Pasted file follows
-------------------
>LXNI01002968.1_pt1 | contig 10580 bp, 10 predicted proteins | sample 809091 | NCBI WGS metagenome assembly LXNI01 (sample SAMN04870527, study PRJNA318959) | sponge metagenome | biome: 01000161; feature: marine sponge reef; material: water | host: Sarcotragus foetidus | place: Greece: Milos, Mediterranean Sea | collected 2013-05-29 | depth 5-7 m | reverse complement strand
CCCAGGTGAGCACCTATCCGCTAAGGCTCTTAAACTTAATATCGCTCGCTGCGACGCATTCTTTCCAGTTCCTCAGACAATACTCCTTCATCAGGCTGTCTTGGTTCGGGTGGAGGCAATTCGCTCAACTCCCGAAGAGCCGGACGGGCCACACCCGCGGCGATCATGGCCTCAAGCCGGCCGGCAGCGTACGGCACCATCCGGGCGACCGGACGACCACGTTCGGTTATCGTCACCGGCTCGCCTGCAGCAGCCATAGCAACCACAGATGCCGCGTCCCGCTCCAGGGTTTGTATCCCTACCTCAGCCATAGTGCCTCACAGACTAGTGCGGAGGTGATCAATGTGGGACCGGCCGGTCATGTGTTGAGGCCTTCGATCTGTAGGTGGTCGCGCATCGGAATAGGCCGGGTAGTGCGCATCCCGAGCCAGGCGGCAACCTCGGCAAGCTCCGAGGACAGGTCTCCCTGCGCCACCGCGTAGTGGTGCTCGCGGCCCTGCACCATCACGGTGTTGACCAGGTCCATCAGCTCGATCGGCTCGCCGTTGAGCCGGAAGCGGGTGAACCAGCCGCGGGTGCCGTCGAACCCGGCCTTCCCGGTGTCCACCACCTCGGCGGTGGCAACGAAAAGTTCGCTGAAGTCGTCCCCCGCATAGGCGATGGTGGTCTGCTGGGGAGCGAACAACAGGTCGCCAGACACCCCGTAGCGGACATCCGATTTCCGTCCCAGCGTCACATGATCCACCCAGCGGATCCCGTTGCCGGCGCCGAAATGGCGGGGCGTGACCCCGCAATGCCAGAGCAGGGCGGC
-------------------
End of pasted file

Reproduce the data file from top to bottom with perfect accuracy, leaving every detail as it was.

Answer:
>LXNI01002968.1_pt1 | contig 10580 bp, 10 predicted proteins | sample 809091 | NCBI WGS metagenome assembly LXNI01 (sample SAMN04870527, study PRJNA318959) | sponge metagenome | biome: 01000161; feature: marine sponge reef; material: water | host: Sarcotragus foetidus | place: Greece: Milos, Mediterranean Sea | collected 2013-05-29 | depth 5-7 m | reverse complement strand
CCCAGGTGAGCACCTATCCGCTAAGGCTCTTAAACTTAATATCGCTCGCTGCGACGCATTCTTTCCAGTTCCTCAGACAATACTCCTTCATCAGGCTGTCTTGGTTCGGGTGGAGGCAATTCGCTCAACTCCCGAAGAGCCGGACGGGCCACACCCGCGGCGATCATGGCCTCAAGCCGGCCGGCAGCGTACGGCACCATCCGGGCGACCGGACGACCACGTTCGGTTATCGTCACCGGCTCGCCTGCAGCAGCCATAGCAACCACAGATGCCGCGTCCCGCTCCAGGGTTTGTATCCCTACCTCAGCCATAGTGCCTCACAGACTAGTGCGGAGGTGATCAATGTGGGACCGGCCGGTCATGTGTTGAGGCCTTCGATCTGTAGGTGGTCGCGCATCGGAATAGGCCGGGTAGTGCGCATCCCGAGCCAGGCGGCAACCTCGGCAAGCTCCGAGGACAGGTCTCCCTGCGCCACCGCGTAGTGGTGCTCGCGGCCCTGCACCATCACGGTGTTGACCAGGTCCATCAGCTCGATCGGCTCGCCGTTGAGCCGGAAGCGGGTGAACCAGCCGCGGGTGCCGTCGAACCCGGCCTTCCCGGTGTCCACCACCTCGGCGGTGGCAACGAAAAGTTCGCTGAAGTCGTCCCCCGCATAGGCGATGGTGGTCTGCTGGGGAGCGAACAACAGGTCGCCAGACACCCCGTAGCGGACATCCGATTTCCGTCCCAGCGTCACATGATCCACCCAGCGGATCCCGTTGCCGGCGCCGAAATGGCGGGGCGTGACCCCGCAATGCCAGAGCAGGGCGGC